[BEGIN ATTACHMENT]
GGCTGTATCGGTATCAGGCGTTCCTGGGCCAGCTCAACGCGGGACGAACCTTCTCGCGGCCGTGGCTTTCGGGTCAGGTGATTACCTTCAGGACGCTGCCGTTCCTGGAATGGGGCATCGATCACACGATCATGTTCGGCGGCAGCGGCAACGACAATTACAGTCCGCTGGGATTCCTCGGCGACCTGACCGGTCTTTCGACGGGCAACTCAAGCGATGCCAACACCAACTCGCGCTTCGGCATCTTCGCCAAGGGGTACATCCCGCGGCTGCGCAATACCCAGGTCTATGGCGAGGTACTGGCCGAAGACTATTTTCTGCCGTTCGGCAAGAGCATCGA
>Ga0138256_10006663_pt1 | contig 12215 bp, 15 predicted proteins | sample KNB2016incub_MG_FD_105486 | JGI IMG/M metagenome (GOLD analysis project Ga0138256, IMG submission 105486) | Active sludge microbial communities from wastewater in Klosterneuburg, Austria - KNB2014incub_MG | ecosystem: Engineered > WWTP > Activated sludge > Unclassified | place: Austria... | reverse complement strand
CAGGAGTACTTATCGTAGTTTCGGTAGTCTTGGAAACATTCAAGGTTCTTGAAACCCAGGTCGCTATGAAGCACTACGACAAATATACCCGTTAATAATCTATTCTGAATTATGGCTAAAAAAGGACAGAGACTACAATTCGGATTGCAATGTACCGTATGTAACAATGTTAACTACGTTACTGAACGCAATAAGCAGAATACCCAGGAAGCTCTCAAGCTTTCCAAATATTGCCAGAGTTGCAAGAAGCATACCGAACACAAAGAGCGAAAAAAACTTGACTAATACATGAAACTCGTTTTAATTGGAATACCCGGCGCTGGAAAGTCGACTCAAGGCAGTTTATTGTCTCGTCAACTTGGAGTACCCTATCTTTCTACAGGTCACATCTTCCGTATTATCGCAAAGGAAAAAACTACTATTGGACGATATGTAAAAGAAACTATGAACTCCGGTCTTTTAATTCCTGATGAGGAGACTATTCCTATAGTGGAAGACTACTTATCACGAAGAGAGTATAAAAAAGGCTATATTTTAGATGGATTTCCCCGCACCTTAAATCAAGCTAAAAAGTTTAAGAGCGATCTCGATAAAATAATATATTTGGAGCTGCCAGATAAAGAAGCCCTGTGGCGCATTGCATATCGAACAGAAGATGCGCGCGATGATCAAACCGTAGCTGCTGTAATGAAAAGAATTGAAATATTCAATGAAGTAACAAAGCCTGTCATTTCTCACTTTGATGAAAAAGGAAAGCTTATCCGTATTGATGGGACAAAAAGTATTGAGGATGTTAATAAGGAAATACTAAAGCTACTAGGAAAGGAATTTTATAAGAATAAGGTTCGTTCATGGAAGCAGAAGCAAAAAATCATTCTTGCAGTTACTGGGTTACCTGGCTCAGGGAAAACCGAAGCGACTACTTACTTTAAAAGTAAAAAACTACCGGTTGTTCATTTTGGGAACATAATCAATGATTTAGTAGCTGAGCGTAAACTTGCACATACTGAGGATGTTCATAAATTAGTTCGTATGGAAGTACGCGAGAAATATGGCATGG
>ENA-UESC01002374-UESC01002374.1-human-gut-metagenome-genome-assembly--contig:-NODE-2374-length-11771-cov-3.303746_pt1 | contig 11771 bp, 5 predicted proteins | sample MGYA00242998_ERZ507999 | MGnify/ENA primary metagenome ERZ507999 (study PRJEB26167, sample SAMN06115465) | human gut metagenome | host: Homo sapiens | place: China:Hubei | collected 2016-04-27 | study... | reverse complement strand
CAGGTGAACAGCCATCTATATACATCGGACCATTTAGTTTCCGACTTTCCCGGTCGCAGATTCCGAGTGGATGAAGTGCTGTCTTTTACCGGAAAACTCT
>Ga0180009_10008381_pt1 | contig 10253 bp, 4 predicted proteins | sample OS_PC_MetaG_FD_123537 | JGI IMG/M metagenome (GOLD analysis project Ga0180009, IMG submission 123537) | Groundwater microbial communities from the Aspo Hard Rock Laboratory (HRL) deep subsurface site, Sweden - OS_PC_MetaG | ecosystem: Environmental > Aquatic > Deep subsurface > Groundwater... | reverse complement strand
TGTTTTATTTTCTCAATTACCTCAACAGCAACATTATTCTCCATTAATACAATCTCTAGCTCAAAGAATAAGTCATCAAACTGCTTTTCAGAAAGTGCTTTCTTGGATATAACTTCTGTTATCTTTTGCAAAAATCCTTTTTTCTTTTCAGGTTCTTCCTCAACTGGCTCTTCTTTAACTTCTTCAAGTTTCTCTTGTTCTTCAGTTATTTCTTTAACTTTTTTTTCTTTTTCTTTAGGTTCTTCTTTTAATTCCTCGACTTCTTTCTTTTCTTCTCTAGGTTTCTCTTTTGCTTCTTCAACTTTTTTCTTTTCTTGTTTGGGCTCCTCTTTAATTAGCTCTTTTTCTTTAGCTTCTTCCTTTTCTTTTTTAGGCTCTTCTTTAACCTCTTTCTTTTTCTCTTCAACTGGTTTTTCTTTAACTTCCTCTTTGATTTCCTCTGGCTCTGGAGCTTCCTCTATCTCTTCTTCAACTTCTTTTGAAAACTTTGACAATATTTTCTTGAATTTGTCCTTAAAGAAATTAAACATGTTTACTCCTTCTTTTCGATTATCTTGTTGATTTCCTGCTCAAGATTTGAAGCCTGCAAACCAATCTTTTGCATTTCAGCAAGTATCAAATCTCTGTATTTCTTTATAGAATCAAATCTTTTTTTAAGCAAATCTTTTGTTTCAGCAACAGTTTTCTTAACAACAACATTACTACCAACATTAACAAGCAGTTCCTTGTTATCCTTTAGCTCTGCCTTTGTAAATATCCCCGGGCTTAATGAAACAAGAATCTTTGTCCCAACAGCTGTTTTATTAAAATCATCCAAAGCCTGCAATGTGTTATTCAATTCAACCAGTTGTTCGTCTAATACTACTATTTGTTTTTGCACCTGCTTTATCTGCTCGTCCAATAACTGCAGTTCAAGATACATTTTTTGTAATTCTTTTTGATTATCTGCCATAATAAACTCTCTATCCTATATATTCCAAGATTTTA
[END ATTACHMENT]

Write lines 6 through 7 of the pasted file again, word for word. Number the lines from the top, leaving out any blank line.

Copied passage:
>Ga0180009_10008381_pt1 | contig 10253 bp, 4 predicted proteins | sample OS_PC_MetaG_FD_123537 | JGI IMG/M metagenome (GOLD analysis project Ga0180009, IMG submission 123537) | Groundwater microbial communities from the Aspo Hard Rock Laboratory (HRL) deep subsurface site, Sweden - OS_PC_MetaG | ecosystem: Environmental > Aquatic > Deep subsurface > Groundwater... | reverse complement strand
TGTTTTATTTTCTCAATTACCTCAACAGCAACATTATTCTCCATTAATACAATCTCTAGCTCAAAGAATAAGTCATCAAACTGCTTTTCAGAAAGTGCTTTCTTGGATATAACTTCTGTTATCTTTTGCAAAAATCCTTTTTTCTTTTCAGGTTCTTCCTCAACTGGCTCTTCTTTAACTTCTTCAAGTTTCTCTTGTTCTTCAGTTATTTCTTTAACTTTTTTTTCTTTTTCTTTAGGTTCTTCTTTTAATTCCTCGACTTCTTTCTTTTCTTCTCTAGGTTTCTCTTTTGCTTCTTCAACTTTTTTCTTTTCTTGTTTGGGCTCCTCTTTAATTAGCTCTTTTTCTTTAGCTTCTTCCTTTTCTTTTTTAGGCTCTTCTTTAACCTCTTTCTTTTTCTCTTCAACTGGTTTTTCTTTAACTTCCTCTTTGATTTCCTCTGGCTCTGGAGCTTCCTCTATCTCTTCTTCAACTTCTTTTGAAAACTTTGACAATATTTTCTTGAATTTGTCCTTAAAGAAATTAAACATGTTTACTCCTTCTTTTCGATTATCTTGTTGATTTCCTGCTCAAGATTTGAAGCCTGCAAACCAATCTTTTGCATTTCAGCAAGTATCAAATCTCTGTATTTCTTTATAGAATCAAATCTTTTTTTAAGCAAATCTTTTGTTTCAGCAACAGTTTTCTTAACAACAACATTACTACCAACATTAACAAGCAGTTCCTTGTTATCCTTTAGCTCTGCCTTTGTAAATATCCCCGGGCTTAATGAAACAAGAATCTTTGTCCCAACAGCTGTTTTATTAAAATCATCCAAAGCCTGCAATGTGTTATTCAATTCAACCAGTTGTTCGTCTAATACTACTATTTGTTTTTGCACCTGCTTTATCTGCTCGTCCAATAACTGCAGTTCAAGATACATTTTTTGTAATTCTTTTTGATTATCTGCCATAATAAACTCTCTATCCTATATATTCCAAGATTTTA